Author Archives: Paul B

The Sunday ‘Constitutional’ in Lee

For many working class men and often their children and sometimes their wives and girlfriends, the ‘Sunday Constitutional’ was a big part of the weekend.  The ‘Constitutional’ that we are about to follow is that of the Noble family from 49 Lampmead Road in Lee (below) in the late 1920s and early 1930s. Their life in Lee formed part of the memoirs of their second youngest child, Phyllis, who went on to become Phyllis Willmott, who trained as a Social Worker and later became a lecturer in Social Policy, frequently contributing to journals such as ‘New Society’. Running Past will return to her life and memoirs several times over the next few months.

The house was rented by Phyllis grandparents who had the large front bedroom as well two uncles and a cousin who shared the rear living room. Phyllis mother and father, Harriet and Alec, shared the smaller second floor bedroom – (based on the dimensions of rooms downstairs) it was probably 3.65 metres by  3.02 metres.  Phyllis and her brother and sister were top to tail in a single bed (1)

Sunday morning started with the smells of the night before – the chamber pot (2) containing her father’s urine from the Saturday night at one of the local pubs, often the Duke of Edinburgh (below – eBay Sept 2017). The toilet was downstairs and outside (3).

Phyllis and her her siblings were allowed briefly into her parents bed before going downstairs with her Mum whilst her Dad was allowed to sleep off some of Saturday night’s beer (4).  Whilst her grandmother cooked breakfast, the men folk gradually gathered and planned the route for the ‘Sunday Constitutional’ – there were generally two routes to the Hare and Billet – either via Lee Green and the Old and/or New Tigers Head– left and right respectively below (6).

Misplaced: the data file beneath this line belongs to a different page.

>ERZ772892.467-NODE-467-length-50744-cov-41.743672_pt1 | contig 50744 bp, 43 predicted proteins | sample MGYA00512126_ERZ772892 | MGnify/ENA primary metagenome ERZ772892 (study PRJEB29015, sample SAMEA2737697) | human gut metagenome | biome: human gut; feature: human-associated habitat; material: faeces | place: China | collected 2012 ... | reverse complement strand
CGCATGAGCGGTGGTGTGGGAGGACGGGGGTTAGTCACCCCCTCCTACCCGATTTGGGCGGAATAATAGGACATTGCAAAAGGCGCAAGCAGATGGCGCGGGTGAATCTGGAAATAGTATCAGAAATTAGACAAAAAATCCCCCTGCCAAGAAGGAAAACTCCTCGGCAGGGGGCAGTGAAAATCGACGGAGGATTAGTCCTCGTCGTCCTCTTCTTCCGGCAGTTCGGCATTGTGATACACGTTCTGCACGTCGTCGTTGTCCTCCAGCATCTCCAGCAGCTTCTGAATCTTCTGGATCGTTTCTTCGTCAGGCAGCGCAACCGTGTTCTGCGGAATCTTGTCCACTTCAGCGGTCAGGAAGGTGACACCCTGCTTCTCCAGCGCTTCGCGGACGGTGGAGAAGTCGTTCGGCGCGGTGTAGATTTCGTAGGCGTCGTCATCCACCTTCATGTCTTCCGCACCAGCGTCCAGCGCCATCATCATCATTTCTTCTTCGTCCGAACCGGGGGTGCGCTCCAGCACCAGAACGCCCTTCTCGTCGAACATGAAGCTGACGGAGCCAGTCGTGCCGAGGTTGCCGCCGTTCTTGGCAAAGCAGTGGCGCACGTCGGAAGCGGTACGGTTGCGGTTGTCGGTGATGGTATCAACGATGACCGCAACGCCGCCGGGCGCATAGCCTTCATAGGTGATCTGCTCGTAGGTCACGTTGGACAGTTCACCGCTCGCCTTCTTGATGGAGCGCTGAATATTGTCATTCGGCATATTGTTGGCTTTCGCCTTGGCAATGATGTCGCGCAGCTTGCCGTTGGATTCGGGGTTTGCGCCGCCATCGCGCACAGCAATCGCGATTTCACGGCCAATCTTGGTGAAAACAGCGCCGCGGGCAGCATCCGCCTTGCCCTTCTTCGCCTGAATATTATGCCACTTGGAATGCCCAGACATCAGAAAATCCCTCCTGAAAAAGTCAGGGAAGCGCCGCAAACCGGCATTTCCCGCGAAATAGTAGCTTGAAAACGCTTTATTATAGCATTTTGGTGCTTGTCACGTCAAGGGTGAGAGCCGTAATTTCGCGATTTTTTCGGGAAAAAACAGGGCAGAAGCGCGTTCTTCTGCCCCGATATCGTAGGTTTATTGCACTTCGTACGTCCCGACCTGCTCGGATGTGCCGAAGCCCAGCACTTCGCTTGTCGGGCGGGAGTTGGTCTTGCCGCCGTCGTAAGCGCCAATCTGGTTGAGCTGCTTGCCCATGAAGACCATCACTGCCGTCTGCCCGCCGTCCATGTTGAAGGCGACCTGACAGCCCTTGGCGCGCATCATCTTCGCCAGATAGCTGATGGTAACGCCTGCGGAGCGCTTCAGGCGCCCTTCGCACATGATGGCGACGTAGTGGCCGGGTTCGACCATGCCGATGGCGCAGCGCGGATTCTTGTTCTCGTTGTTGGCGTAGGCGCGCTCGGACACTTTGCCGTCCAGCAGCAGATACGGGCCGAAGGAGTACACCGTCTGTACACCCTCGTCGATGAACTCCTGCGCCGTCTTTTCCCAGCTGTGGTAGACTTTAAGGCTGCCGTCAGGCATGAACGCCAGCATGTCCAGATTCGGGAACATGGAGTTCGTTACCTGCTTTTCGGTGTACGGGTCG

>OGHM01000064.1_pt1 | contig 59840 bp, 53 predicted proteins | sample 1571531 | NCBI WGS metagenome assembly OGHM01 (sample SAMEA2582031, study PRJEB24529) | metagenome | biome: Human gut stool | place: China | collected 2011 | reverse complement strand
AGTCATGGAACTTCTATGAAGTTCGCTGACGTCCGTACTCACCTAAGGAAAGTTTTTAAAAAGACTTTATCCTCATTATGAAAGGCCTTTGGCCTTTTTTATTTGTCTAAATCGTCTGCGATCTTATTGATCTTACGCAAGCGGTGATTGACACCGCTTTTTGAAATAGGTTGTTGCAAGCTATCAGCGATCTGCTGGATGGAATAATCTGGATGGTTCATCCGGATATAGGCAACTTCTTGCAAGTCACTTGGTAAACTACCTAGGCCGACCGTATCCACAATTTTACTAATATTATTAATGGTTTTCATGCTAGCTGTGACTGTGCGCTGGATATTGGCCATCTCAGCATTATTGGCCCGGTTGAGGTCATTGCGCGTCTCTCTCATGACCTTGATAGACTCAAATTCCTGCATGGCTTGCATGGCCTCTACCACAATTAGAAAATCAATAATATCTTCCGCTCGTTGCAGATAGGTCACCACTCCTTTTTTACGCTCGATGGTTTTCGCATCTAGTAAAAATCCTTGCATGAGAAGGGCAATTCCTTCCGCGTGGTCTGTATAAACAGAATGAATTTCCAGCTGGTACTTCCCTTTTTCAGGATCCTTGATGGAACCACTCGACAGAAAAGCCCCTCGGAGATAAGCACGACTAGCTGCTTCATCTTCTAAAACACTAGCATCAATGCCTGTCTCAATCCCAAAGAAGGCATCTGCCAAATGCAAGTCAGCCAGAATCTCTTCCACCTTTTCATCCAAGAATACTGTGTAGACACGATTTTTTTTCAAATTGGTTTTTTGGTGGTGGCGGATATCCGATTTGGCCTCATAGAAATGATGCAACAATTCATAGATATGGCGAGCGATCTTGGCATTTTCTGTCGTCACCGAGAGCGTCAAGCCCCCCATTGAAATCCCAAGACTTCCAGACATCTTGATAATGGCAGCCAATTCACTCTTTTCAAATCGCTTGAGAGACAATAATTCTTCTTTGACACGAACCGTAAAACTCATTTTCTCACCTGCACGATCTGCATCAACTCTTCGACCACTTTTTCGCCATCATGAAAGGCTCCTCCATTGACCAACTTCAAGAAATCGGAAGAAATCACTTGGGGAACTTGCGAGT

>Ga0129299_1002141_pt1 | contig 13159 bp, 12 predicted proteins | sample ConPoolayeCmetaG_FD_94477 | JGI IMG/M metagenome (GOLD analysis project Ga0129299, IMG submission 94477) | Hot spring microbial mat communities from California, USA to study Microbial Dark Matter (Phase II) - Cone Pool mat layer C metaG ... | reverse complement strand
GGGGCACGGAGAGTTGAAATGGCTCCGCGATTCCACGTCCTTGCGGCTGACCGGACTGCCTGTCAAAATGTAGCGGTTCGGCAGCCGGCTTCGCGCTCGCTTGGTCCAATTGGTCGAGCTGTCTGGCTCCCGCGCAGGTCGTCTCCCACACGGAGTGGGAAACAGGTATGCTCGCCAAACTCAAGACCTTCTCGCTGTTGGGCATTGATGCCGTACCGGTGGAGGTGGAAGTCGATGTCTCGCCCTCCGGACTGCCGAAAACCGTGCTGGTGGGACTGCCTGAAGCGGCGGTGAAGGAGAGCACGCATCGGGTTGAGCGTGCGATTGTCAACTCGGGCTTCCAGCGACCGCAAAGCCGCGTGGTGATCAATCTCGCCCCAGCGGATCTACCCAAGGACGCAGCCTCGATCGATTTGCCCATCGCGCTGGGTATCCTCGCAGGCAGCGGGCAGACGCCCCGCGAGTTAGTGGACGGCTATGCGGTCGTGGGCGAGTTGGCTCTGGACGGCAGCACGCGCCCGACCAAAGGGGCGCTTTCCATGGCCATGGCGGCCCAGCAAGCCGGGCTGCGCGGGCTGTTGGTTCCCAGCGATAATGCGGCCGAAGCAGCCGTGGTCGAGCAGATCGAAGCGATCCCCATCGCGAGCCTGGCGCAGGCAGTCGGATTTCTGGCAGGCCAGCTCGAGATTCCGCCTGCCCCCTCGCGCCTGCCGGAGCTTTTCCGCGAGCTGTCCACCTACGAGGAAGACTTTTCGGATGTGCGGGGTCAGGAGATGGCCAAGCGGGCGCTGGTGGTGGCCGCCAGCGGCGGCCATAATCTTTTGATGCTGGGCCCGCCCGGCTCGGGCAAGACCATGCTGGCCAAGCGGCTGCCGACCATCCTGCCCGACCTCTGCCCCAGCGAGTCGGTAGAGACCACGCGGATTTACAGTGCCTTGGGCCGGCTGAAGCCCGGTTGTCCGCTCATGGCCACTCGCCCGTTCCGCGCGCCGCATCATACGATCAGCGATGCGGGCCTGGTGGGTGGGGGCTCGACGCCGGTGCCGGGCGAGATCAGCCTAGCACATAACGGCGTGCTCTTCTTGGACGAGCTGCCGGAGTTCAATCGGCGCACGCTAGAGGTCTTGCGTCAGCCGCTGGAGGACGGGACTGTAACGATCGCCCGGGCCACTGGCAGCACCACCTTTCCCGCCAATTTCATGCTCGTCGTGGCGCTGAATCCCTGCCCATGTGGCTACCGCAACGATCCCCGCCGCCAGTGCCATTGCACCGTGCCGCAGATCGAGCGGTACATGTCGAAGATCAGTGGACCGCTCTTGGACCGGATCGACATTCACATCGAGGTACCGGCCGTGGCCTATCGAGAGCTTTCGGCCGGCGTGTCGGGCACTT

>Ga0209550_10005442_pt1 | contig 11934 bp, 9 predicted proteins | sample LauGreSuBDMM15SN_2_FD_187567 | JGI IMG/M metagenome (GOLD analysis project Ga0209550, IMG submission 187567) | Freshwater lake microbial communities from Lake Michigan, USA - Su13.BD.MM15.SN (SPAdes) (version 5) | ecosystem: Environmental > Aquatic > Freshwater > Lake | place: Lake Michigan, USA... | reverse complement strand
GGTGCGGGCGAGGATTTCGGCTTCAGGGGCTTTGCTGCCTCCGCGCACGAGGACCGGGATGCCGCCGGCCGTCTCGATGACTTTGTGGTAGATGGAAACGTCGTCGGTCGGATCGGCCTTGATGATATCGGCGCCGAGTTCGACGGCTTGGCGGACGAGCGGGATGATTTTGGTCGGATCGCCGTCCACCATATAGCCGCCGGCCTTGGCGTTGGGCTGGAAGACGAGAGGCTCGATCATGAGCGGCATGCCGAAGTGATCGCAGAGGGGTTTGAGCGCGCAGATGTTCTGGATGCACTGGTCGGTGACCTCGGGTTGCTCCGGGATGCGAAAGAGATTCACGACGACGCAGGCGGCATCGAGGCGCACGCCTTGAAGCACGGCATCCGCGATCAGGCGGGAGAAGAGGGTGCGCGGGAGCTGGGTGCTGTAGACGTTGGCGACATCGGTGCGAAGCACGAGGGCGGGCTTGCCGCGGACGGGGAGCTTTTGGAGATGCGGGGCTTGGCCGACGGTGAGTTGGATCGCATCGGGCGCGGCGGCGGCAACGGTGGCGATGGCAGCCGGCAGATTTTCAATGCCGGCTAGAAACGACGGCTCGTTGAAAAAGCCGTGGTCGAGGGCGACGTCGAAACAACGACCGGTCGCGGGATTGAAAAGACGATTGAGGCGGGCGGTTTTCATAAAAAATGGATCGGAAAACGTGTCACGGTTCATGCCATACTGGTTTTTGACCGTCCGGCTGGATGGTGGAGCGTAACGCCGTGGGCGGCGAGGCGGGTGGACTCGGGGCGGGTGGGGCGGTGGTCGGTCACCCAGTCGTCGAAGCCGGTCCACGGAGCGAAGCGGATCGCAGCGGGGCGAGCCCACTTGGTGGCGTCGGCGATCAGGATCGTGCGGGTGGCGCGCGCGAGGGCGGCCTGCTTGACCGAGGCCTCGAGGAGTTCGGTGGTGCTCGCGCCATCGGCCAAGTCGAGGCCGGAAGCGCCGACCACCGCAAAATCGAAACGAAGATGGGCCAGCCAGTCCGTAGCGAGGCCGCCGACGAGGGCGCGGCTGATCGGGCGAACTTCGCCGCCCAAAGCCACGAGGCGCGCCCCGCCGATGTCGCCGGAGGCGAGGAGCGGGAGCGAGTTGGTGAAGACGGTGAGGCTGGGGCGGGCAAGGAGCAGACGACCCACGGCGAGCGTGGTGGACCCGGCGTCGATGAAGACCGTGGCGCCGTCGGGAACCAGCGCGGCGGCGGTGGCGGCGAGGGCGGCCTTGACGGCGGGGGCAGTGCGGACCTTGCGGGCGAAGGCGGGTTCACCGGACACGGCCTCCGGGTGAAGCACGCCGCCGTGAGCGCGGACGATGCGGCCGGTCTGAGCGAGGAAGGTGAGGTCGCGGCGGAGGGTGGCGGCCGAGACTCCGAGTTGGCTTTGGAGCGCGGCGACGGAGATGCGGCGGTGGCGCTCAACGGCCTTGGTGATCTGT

Source eBay September 2016

While not mentioned, the route up the the penultimate watering-hole, the Hare and Billet, probably involved other stops in ‘the Village’

d0be2f21-0e8c-4820-8402-bfbee3dac1b6

The alternative route to the Heath and the Hare and Billet was via the Swan (currently Elements and before that Rambles Bar) and the Dacre Arms via what was still known then as Love Lane – now St Margaret’s Passage and Heath Lane – pictured as it would have been then (picture via Pub History)

As with the route via Lee Green, other possible stopping places were not mentioned but may well have included one of the pubs in or on the edge of the now gone old housing of Lee New Town, around Lee Church Street – on these only the Swan (top left) remains, the Greyhound (top right), the Woodman (bottom right) and the Royal Oak all having closed.

Whether the children noticed the early 18th century graffiti at their chest height en route is not known.At each of the stops, the children would have ‘liberal supplies of biscuits and lemonade’ (7). While her mother and father disapproved of other parents who left their children outside in the evenings, the Sunday morning ‘walks’ were regarded as an exception (8). However, it seems that the children were allowed to wander off from the Hare and Billet (above) and throw sticks for the the Cocker Spaniel (who also lived at 49) – if water levels are as they are now, this may have been at at Hare and Billet pond (9), rather than the suggested pond at Whitefield’s Mount (below).

The final drinking stop of the ‘Sunday Constitutional’ was described as an ex-servicemen’s club ‘beyond Whitefield’s Mount’ (22) – the most likely location was Point House Club at Point House on West Grove. The house dates from the 18th century and was once home to Grote family, responsible from Grotes Buildings, it became a hotel in Phyllis’ teens and was to become a nursing home for the Miller Hospital on Woolwich Road after World War Two. It is now flats. (11).

The were a couple of other options, both down the escarpment and off Lewisham Road – the probably linked Point House Club and Institute on the wonderfully named Mount Nod Square (roughly where Morden Mount School is). Also there was the nearby Bentley House Club and Institute on Orchard Hill.

Unlike the pubs, the children (and presumably the dog) were allowed in the club and they remained there until closing time but often had to avail themselves of other, closed, pubs toilets on the long walk back to Lampmead Road (12).

The Noble and, no doubt noble, women stayed at home to cook the Sunday roast, oddly this was done separately in the two parts of the household – Phyllis’ immediate family ate upstairs (13). After dinner, the children went to Sunday school at what was referred to as Boone’s chapel on Lee High Road at the far end of Lampmead Road (14), presumably whilst the menfolk slept off their drink and late lunch. Phyllis recalled her Dad having to be woken up with tea before the men again went to the pub when it reopened (15) – the final session of a ‘heavy’ weekend.